Public Online Charter School Students
Posted on Dec 17, 2012
Posted on Dec 17, 2012
In “Public Online Charter School Students: Choices, Perceptions, and Traits,” Paul Kim, Flora Hisook Kim, and Arafeh Karimi, of Stanford University, attempt to begin generating an explanation as to why students decide to enroll in online schools. Enrollment in online learning is increasing rapidly, by approximately 20% every year. It is obvious why parents are drawn to online learning: such programs offer individualized programs and progress reports that can be viewed by students, parents, and teachers, leaving no one in the dark as to how a given student’s education is progressing. However, it is not clear why students are turning to online learning.
According to the authors, “students who consider online education do not necessarily understand what may actually be required in online learning. As a result, students often discover that online learning requires much more active participation and a much higher level of self-regulation.” Furthermore, the authors state that “it is not easy to find an empirical student explaining how online students enrolled in public K-12 online school programs perceive online discussions.” Based on these assertions, it seems to be the case that students are drawn to the idea of the online learning because they believe it will offer more flexibility, independence, and individualization than a traditional program would without realizing the changes in work ethic that might be necessary to properly engage in an online learning program.
The authors also find it problematic that there is a lack of information regarding how students feel about online discussions. Generally speaking, online discussions are thought to be an important part of an effective online learning program, but strangely, studies are not done to determine how online discussions affect student learning, or even how students feel about engaging in online discussion.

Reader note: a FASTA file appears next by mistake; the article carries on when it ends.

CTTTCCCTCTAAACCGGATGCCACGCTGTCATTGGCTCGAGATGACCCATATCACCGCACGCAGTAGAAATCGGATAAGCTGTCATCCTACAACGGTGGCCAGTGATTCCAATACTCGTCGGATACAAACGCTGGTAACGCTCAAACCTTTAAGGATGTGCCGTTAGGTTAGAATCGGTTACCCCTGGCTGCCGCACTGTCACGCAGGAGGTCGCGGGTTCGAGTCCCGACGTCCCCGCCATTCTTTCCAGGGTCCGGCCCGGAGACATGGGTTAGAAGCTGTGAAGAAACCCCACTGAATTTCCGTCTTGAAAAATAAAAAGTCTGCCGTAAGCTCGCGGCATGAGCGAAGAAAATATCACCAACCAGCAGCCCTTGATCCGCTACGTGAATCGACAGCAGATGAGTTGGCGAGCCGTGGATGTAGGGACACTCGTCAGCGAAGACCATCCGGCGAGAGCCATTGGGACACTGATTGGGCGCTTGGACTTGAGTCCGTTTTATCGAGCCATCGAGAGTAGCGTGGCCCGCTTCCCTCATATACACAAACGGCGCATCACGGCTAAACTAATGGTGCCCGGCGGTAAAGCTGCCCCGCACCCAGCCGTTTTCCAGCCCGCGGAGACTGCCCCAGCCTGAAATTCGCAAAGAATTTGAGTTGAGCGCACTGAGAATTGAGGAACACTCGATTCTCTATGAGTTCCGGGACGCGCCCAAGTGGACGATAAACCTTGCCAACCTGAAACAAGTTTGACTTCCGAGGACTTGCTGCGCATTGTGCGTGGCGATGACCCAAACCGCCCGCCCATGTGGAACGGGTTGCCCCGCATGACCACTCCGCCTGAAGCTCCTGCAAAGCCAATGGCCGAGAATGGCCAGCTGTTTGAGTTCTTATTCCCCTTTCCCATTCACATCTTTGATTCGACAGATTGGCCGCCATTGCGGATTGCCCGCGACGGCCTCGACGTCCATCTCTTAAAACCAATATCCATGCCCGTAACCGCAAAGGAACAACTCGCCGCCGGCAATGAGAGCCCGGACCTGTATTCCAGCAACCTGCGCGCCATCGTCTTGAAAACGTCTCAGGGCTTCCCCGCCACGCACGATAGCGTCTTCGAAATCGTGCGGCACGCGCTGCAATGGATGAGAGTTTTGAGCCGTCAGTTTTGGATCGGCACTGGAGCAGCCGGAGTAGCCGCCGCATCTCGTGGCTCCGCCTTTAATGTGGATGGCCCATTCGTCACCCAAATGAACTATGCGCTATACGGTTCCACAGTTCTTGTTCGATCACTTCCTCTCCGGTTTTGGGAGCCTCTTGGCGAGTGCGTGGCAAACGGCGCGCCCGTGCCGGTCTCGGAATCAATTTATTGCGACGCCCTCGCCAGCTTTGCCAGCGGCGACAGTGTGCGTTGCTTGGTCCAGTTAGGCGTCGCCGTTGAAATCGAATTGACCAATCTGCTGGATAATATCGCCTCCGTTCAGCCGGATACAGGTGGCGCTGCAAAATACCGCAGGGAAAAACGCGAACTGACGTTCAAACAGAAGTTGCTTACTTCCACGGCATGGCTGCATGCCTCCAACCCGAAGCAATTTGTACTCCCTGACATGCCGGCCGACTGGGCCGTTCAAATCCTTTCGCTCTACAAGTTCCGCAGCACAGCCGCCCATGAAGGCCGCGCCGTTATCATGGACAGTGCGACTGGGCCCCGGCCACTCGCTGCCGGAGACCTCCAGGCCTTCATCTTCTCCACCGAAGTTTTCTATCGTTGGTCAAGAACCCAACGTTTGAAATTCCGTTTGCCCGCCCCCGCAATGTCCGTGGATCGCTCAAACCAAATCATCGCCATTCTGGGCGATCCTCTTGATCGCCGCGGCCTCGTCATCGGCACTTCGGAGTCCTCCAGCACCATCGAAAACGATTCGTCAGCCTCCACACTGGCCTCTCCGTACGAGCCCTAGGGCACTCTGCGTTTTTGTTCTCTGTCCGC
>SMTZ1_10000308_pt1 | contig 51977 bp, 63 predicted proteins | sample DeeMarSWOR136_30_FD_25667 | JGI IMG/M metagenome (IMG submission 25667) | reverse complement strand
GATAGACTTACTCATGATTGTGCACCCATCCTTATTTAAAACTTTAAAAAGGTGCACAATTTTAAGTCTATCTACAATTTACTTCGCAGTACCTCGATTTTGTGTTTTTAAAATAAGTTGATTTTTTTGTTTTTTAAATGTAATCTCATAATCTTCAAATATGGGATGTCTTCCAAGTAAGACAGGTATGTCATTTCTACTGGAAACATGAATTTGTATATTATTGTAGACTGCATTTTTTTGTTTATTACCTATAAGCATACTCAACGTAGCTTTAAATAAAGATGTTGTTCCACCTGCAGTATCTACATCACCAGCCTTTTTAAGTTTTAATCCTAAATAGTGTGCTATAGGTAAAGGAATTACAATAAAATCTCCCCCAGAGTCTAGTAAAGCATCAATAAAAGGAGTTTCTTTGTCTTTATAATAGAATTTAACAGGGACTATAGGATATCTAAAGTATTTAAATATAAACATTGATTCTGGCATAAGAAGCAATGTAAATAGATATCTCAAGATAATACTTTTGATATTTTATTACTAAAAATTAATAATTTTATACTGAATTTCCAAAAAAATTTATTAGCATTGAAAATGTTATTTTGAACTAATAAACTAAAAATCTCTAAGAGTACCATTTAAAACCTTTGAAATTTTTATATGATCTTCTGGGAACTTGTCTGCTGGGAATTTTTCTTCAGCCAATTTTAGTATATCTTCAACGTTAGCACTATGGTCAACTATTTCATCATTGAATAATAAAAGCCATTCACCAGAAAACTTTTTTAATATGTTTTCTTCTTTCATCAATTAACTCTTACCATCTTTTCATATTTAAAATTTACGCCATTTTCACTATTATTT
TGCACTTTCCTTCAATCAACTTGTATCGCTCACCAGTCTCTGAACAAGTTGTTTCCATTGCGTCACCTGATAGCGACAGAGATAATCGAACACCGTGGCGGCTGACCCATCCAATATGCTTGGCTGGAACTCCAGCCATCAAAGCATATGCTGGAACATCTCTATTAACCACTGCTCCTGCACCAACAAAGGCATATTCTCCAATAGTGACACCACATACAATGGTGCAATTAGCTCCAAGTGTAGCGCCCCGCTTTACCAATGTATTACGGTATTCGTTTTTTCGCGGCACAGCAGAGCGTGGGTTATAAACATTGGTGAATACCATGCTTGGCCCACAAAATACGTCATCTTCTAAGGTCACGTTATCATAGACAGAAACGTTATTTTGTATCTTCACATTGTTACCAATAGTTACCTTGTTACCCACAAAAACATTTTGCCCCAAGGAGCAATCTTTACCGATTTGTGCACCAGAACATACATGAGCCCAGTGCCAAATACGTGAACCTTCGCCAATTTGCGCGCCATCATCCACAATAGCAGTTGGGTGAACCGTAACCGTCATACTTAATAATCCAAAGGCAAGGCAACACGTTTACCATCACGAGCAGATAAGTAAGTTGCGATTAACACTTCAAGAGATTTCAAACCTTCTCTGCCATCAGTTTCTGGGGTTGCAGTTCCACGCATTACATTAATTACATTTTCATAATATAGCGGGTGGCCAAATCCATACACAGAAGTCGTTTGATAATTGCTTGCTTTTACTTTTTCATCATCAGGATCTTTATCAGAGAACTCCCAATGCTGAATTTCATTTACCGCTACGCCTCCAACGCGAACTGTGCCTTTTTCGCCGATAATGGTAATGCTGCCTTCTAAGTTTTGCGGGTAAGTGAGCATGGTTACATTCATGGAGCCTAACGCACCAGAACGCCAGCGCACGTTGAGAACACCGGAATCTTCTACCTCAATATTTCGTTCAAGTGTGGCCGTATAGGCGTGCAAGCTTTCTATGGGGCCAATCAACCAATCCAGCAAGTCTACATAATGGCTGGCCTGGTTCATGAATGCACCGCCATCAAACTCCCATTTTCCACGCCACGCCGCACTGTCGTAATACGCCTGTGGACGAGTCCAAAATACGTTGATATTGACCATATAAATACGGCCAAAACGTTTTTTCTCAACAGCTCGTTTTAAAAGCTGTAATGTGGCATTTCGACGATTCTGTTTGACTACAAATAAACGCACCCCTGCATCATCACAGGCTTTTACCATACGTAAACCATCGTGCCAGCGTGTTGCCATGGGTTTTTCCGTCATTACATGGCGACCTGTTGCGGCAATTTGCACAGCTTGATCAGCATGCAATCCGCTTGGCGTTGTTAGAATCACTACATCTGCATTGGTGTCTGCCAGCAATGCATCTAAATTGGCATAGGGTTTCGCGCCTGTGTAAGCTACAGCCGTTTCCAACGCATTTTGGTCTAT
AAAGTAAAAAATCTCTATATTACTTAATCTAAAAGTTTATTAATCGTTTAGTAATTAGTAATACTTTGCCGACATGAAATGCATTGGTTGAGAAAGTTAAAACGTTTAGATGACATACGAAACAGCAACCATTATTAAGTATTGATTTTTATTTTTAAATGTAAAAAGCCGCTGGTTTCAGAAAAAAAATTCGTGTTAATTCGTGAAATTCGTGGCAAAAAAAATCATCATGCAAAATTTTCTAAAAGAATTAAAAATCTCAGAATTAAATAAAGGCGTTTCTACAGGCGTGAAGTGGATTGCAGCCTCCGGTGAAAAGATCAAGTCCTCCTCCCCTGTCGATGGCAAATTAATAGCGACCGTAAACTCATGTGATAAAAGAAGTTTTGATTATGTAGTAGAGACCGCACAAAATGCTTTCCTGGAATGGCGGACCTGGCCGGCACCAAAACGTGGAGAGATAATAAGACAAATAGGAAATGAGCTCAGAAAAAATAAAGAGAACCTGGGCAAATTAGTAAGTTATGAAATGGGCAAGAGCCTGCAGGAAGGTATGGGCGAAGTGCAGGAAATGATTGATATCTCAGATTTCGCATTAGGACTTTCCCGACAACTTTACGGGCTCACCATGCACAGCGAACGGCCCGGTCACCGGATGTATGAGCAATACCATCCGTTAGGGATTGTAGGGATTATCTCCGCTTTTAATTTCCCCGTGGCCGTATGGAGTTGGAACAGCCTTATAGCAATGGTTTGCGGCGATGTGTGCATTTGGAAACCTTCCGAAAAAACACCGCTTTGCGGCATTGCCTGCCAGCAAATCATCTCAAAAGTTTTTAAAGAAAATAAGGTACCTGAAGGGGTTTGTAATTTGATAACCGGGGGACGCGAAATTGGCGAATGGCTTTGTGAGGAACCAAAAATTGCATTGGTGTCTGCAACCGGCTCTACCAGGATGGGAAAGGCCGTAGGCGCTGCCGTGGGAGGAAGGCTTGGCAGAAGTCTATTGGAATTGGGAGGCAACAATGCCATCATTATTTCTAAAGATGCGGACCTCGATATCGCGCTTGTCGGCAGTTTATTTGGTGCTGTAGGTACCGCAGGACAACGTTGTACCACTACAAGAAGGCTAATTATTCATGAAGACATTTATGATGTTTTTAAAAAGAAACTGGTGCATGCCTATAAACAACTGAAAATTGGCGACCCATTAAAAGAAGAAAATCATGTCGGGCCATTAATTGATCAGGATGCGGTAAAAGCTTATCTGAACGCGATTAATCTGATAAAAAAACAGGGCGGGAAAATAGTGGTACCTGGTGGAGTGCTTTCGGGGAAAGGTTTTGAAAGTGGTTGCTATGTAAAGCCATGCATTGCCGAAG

In an attempt to combat this lack of information, Kim, Kim, and Karimi gathered some data and found that a dichotomy existed in how students felt about online discussions. The authors found that “56% of respondents indicated that online discussion is helpful in achieving their academic goals, while 44% indicated otherwise.” The authors were also able to determine that “students who find online discussion helpful are ‘more likely to have prior online learning experience, enjoy working in groups, do not like traditional learning materials, engage in multiple tasks while studying, make plans to complete tasks, and periodically set goals for long-term projects.’”
From these results, the authors conclude that, in light of the fact that “no study has shown that students seek online learning in order to engage in online discussion,” it may not be necessary to treat online discussion as an integral part of any online learning program. If online learning programs are to accommodate as many student groups as possible, then some programs may need to ignore online discussions in favor of other features that will be useful to the students who do not find online discussion meaningful.
Josh Luthi is a computer science student at the University of Kansas and has a penchant for politics.